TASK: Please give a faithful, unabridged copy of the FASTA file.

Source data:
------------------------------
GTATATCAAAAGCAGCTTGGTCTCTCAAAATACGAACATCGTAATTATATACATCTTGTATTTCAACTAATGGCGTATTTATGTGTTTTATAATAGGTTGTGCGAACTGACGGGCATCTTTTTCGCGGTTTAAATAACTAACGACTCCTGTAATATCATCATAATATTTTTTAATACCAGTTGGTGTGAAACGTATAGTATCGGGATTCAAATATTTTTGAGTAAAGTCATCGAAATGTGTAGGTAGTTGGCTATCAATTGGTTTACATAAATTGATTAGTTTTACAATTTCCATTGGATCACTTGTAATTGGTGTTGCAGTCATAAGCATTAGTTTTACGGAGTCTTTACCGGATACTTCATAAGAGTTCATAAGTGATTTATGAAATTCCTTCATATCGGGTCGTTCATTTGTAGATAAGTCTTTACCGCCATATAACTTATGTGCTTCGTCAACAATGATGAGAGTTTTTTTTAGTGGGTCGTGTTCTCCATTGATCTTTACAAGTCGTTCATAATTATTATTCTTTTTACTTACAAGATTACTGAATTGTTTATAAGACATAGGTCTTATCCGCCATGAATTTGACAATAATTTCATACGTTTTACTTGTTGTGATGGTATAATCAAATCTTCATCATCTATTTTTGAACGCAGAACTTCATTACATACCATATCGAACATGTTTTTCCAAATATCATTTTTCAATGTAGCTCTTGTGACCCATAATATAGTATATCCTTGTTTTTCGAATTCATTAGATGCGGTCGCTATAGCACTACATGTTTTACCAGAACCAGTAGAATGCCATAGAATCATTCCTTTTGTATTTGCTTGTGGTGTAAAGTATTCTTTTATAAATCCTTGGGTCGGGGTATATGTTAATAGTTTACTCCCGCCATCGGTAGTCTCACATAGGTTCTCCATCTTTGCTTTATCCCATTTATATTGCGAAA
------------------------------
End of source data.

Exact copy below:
GTATATCAAAAGCAGCTTGGTCTCTCAAAATACGAACATCGTAATTATATACATCTTGTATTTCAACTAATGGCGTATTTATGTGTTTTATAATAGGTTGTGCGAACTGACGGGCATCTTTTTCGCGGTTTAAATAACTAACGACTCCTGTAATATCATCATAATATTTTTTAATACCAGTTGGTGTGAAACGTATAGTATCGGGATTCAAATATTTTTGAGTAAAGTCATCGAAATGTGTAGGTAGTTGGCTATCAATTGGTTTACATAAATTGATTAGTTTTACAATTTCCATTGGATCACTTGTAATTGGTGTTGCAGTCATAAGCATTAGTTTTACGGAGTCTTTACCGGATACTTCATAAGAGTTCATAAGTGATTTATGAAATTCCTTCATATCGGGTCGTTCATTTGTAGATAAGTCTTTACCGCCATATAACTTATGTGCTTCGTCAACAATGATGAGAGTTTTTTTTAGTGGGTCGTGTTCTCCATTGATCTTTACAAGTCGTTCATAATTATTATTCTTTTTACTTACAAGATTACTGAATTGTTTATAAGACATAGGTCTTATCCGCCATGAATTTGACAATAATTTCATACGTTTTACTTGTTGTGATGGTATAATCAAATCTTCATCATCTATTTTTGAACGCAGAACTTCATTACATACCATATCGAACATGTTTTTCCAAATATCATTTTTCAATGTAGCTCTTGTGACCCATAATATAGTATATCCTTGTTTTTCGAATTCATTAGATGCGGTCGCTATAGCACTACATGTTTTACCAGAACCAGTAGAATGCCATAGAATCATTCCTTTTGTATTTGCTTGTGGTGTAAAGTATTCTTTTATAAATCCTTGGGTCGGGGTATATGTTAATAGTTTACTCCCGCCATCGGTAGTCTCACATAGGTTCTCCATCTTTGCTTTATCCCATTTATATTGCGAAA